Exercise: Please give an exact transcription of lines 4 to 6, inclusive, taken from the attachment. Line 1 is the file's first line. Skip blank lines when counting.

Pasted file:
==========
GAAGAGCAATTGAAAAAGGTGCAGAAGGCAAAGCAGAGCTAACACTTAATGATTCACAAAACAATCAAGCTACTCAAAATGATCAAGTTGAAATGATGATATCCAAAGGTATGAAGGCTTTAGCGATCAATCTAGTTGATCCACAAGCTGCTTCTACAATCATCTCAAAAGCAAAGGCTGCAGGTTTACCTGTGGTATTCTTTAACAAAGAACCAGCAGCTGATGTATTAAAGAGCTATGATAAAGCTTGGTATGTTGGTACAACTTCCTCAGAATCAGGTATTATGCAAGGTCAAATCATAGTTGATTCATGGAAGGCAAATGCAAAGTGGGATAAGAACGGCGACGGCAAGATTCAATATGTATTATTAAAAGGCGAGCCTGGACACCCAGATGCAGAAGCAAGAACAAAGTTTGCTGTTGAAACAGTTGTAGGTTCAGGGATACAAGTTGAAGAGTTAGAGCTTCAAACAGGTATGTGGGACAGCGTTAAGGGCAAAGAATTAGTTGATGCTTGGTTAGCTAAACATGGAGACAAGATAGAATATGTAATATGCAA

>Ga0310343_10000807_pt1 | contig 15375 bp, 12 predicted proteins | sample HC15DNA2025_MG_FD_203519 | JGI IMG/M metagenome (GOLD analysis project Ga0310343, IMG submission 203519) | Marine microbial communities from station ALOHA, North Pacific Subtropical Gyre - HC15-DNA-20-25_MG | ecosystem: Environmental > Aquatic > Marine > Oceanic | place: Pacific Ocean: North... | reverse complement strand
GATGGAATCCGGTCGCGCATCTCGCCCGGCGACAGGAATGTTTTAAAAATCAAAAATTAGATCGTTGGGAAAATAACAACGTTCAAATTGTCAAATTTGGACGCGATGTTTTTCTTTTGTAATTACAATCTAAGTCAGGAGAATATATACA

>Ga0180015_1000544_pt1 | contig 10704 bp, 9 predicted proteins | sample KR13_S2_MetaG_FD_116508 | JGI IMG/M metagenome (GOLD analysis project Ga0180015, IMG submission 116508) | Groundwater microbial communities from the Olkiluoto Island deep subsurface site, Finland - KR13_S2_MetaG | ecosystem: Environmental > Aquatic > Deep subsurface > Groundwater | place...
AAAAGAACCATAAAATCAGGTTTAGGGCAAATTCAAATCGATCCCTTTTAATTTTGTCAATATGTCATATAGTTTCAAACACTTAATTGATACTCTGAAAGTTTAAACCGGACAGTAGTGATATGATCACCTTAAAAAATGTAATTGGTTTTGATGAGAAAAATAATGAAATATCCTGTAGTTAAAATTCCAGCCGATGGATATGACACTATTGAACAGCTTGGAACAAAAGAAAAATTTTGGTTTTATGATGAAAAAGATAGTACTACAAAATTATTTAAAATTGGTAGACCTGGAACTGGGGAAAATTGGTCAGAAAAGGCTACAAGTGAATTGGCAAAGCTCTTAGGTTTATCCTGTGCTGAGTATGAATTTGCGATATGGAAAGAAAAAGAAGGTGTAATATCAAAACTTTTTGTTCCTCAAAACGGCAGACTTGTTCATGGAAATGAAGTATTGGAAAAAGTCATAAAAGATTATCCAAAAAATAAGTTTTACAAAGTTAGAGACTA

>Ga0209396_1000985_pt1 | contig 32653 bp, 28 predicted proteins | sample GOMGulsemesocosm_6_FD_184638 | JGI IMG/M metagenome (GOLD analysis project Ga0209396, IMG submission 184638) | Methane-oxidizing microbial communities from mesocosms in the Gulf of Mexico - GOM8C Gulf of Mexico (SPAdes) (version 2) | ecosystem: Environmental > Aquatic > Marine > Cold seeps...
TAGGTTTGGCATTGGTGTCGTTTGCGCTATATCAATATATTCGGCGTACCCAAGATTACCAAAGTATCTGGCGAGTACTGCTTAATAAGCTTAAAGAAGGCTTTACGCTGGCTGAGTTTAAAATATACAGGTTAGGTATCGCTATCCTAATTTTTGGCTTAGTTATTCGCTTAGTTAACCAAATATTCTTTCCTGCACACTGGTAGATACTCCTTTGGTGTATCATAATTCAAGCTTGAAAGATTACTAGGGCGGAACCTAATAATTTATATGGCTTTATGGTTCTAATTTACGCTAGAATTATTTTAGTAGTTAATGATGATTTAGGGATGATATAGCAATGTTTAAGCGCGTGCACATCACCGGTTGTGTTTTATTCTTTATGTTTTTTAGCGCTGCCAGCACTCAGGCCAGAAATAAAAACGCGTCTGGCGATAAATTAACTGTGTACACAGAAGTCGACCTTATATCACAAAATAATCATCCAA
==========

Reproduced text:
>Ga0180015_1000544_pt1 | contig 10704 bp, 9 predicted proteins | sample KR13_S2_MetaG_FD_116508 | JGI IMG/M metagenome (GOLD analysis project Ga0180015, IMG submission 116508) | Groundwater microbial communities from the Olkiluoto Island deep subsurface site, Finland - KR13_S2_MetaG | ecosystem: Environmental > Aquatic > Deep subsurface > Groundwater | place...
AAAAGAACCATAAAATCAGGTTTAGGGCAAATTCAAATCGATCCCTTTTAATTTTGTCAATATGTCATATAGTTTCAAACACTTAATTGATACTCTGAAAGTTTAAACCGGACAGTAGTGATATGATCACCTTAAAAAATGTAATTGGTTTTGATGAGAAAAATAATGAAATATCCTGTAGTTAAAATTCCAGCCGATGGATATGACACTATTGAACAGCTTGGAACAAAAGAAAAATTTTGGTTTTATGATGAAAAAGATAGTACTACAAAATTATTTAAAATTGGTAGACCTGGAACTGGGGAAAATTGGTCAGAAAAGGCTACAAGTGAATTGGCAAAGCTCTTAGGTTTATCCTGTGCTGAGTATGAATTTGCGATATGGAAAGAAAAAGAAGGTGTAATATCAAAACTTTTTGTTCCTCAAAACGGCAGACTTGTTCATGGAAATGAAGTATTGGAAAAAGTCATAAAAGATTATCCAAAAAATAAGTTTTACAAAGTTAGAGACTA

>Ga0209396_1000985_pt1 | contig 32653 bp, 28 predicted proteins | sample GOMGulsemesocosm_6_FD_184638 | JGI IMG/M metagenome (GOLD analysis project Ga0209396, IMG submission 184638) | Methane-oxidizing microbial communities from mesocosms in the Gulf of Mexico - GOM8C Gulf of Mexico (SPAdes) (version 2) | ecosystem: Environmental > Aquatic > Marine > Cold seeps...